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Einhander Original Soundtrack



65 minutes total
  1. Assault
  2. Take Off
  3. Capital
  4. Street
  5. Ruins
  6. Chase
  7. Machine Beat
  8. Badlands
  9. Silence
  10. Warning
  11. Breakthrough
  12. Factory
  13. Dawn
  14. Madness
  15. Conflict
  16. Impatience
  17. Thermosphere
  18. Afterimage
  19. Advent
  20. Rebellion
  21. Zero Gravity
  22. Shudder
  23. Bloody Battle
  24. Muddle
  25. Moonlight
  26. Judgment
  27. Earthlight
  28. Metempsychosis
  29. Beginning
  • Released Dec 21, 1997 by DigiCube (catalog no. SSCX-10015, retail 2039 yen).
  • Detailed release notes and credits at VGMdb.


A truly excellent techno game soundtrack that will not fade quietly into the ranks of the mundane.

Reader review by Eric Eickhorst

Upon playing Einhander for the first time, the thing that immediately struck me was neither the flashy graphics nor the fast gameplay, but rather the music. Dropping you in the middle of a futuristic melee, the first level begins with an opera-like sound as track 3, "Capital," plays. Quickly making a transition to track 4, "Street," the music turns to pure techno/electronic.

I am aware of many who complain that techno is now the most hackneyed style of video game soundtracks, and I concur that techno has become cliche as the genre of choice in racing games and the like. While a few games have managed to pull off a successful techno soundtrack without sounding trite, such as WipeOut XL, many generic techno soundtracks have faded into obscurity, offering nothing truly memorable to the realm of game soundtracks.

Einhander Original Soundtrack, on the other hand, serves as a brilliant example of how techno can be used effectively in a game soundtrack, as it avoids the pitfalls which other game soundtracks attempting to utilize techno as their unifying theme have fallen victim to. Composed and arranged by Kenchiro Fukui, Einhander OST is another inspired addition to the long line of excellent Square soundtracks.

One of the most unique things about Einhander OST that separates it from the crowd of failed techno soundtracks is the way it utilizes various subgenres of techno. "Dawn", "Breakthrough", and "Conflict", are all reminiscent of previously existing styles without being shameless rip-offs of these styles. Track 11, "Breakthrough", a dark and moody ambient piece, uses a percussion system similar to the conga drums used in Juno Reactor's "Conga Fury". Track 13, "Breakthrough", and track 15, "Conflict", are both similar to progressive house in their sound, building to a climax through steadily increasing tempo.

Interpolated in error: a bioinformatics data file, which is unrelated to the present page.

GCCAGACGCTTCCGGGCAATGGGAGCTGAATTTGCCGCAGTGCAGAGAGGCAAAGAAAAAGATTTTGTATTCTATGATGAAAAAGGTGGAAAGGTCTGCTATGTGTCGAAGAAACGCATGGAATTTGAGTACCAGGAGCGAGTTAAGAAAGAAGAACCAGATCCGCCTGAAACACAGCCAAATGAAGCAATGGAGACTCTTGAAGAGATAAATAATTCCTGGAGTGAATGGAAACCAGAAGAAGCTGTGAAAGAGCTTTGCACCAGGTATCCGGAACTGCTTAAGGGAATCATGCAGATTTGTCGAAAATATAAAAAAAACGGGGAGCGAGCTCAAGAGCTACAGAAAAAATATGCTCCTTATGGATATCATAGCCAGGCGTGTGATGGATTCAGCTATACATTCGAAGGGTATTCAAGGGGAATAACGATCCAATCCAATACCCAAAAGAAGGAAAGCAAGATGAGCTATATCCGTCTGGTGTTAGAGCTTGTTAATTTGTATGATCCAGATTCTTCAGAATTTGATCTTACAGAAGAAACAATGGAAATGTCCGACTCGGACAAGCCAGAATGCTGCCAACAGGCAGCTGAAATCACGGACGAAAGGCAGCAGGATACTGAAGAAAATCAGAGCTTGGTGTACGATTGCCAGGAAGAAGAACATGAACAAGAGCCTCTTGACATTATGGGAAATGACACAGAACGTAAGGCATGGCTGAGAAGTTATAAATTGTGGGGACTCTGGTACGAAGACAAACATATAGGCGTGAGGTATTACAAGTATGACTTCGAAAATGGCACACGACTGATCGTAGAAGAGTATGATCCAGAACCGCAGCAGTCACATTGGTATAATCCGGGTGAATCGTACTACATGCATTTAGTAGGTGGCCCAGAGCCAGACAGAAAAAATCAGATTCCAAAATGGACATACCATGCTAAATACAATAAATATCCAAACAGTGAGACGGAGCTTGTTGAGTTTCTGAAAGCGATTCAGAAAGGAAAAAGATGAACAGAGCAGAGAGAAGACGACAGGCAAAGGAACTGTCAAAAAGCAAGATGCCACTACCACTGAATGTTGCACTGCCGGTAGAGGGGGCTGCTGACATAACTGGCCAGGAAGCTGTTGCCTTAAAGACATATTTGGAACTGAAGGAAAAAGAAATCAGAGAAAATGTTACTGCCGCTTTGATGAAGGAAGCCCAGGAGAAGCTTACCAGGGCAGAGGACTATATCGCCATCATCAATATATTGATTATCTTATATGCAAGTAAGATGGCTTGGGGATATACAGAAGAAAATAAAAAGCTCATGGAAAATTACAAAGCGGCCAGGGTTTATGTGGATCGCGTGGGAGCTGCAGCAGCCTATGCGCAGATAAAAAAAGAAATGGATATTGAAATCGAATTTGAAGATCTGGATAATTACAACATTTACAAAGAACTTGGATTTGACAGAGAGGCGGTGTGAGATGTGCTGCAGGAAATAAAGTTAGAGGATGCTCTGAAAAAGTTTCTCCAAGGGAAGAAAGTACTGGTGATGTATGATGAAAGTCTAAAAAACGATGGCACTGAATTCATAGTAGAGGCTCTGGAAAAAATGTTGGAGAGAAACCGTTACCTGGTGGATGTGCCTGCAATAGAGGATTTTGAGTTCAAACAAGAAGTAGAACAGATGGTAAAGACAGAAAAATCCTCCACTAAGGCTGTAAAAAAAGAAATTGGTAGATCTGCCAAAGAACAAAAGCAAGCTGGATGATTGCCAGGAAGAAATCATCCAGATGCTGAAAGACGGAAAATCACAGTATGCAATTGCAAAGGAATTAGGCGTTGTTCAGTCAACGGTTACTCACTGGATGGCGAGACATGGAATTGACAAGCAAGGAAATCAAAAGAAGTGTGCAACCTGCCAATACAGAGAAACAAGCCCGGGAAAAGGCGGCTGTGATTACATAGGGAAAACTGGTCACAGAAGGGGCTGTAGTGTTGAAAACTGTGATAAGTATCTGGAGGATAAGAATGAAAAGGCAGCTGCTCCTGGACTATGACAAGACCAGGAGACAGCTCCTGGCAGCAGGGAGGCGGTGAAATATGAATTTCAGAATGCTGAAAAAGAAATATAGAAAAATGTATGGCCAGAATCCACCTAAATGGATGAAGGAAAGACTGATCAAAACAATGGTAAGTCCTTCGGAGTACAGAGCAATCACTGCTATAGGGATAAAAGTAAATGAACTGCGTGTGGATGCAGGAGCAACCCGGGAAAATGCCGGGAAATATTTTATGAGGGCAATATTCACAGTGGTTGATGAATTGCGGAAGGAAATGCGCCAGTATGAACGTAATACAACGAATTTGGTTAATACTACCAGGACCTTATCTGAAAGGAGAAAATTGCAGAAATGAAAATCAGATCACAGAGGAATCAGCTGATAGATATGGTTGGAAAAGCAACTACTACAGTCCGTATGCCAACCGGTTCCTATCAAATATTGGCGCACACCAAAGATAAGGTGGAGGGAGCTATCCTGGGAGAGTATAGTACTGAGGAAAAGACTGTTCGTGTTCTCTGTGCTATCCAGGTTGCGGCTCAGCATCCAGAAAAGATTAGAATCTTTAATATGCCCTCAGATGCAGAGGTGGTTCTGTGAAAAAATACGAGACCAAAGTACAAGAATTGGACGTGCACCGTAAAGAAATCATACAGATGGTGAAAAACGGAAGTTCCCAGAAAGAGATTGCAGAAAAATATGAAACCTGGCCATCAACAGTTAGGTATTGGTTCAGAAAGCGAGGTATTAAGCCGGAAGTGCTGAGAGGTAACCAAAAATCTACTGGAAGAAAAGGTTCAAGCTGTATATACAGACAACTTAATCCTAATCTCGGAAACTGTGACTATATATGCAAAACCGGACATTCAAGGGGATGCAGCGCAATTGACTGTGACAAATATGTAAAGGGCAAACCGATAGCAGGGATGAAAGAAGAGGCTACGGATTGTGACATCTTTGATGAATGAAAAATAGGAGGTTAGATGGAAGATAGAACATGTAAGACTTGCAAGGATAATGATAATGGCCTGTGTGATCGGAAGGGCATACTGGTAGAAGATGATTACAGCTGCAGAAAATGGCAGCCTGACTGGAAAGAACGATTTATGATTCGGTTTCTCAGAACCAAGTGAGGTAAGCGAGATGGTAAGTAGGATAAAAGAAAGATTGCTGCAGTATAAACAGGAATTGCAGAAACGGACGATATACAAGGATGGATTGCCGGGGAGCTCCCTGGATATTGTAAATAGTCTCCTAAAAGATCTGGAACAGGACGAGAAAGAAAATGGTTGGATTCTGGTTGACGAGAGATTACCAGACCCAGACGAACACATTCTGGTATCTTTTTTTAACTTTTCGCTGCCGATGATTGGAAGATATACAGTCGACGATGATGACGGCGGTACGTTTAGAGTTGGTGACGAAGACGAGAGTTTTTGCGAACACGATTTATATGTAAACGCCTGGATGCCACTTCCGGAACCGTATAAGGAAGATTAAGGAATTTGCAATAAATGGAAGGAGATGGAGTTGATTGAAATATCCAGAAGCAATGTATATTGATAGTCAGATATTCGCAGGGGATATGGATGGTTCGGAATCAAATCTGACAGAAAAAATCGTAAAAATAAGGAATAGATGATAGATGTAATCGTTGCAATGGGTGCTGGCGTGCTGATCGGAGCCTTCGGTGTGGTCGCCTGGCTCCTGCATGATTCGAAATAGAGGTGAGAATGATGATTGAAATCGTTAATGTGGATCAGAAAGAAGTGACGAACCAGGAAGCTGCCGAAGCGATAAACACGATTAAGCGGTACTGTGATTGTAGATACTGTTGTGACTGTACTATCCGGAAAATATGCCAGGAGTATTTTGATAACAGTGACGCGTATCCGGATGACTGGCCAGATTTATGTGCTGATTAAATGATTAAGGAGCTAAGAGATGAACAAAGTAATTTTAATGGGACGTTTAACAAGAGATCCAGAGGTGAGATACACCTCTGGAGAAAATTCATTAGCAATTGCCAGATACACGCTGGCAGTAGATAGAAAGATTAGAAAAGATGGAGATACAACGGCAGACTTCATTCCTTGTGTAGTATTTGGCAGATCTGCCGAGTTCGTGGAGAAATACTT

In addition to the three aforementioned tracks in the above paragraph, the two real standout tracks are number 8, "Badlands", and number 23, "Bloody Battle". Both tracks are incredibly fast-paced and offer a truly frantic atmosphere within the context of the game. Outside the realm of Einhander, however, these two tracks stand on their own as brilliant examples of techno and do not grow tiresome through repeated listening.

My only real complaints about Einhander OST center on the recycling of sounds for multiple tracks, which is apparent throughout the entire CD. For example, the majority of "Bloody Battle" is recycled in the reprise of the final track, 29, ironically entitled "Beginning". The only other complaint I have is the length of the tracks. Few tracks last longer than two minutes, although the ones that do are truly brilliant. This, too, is forgivable, however, as the 29 tracks sprawl across nearly 66 minutes.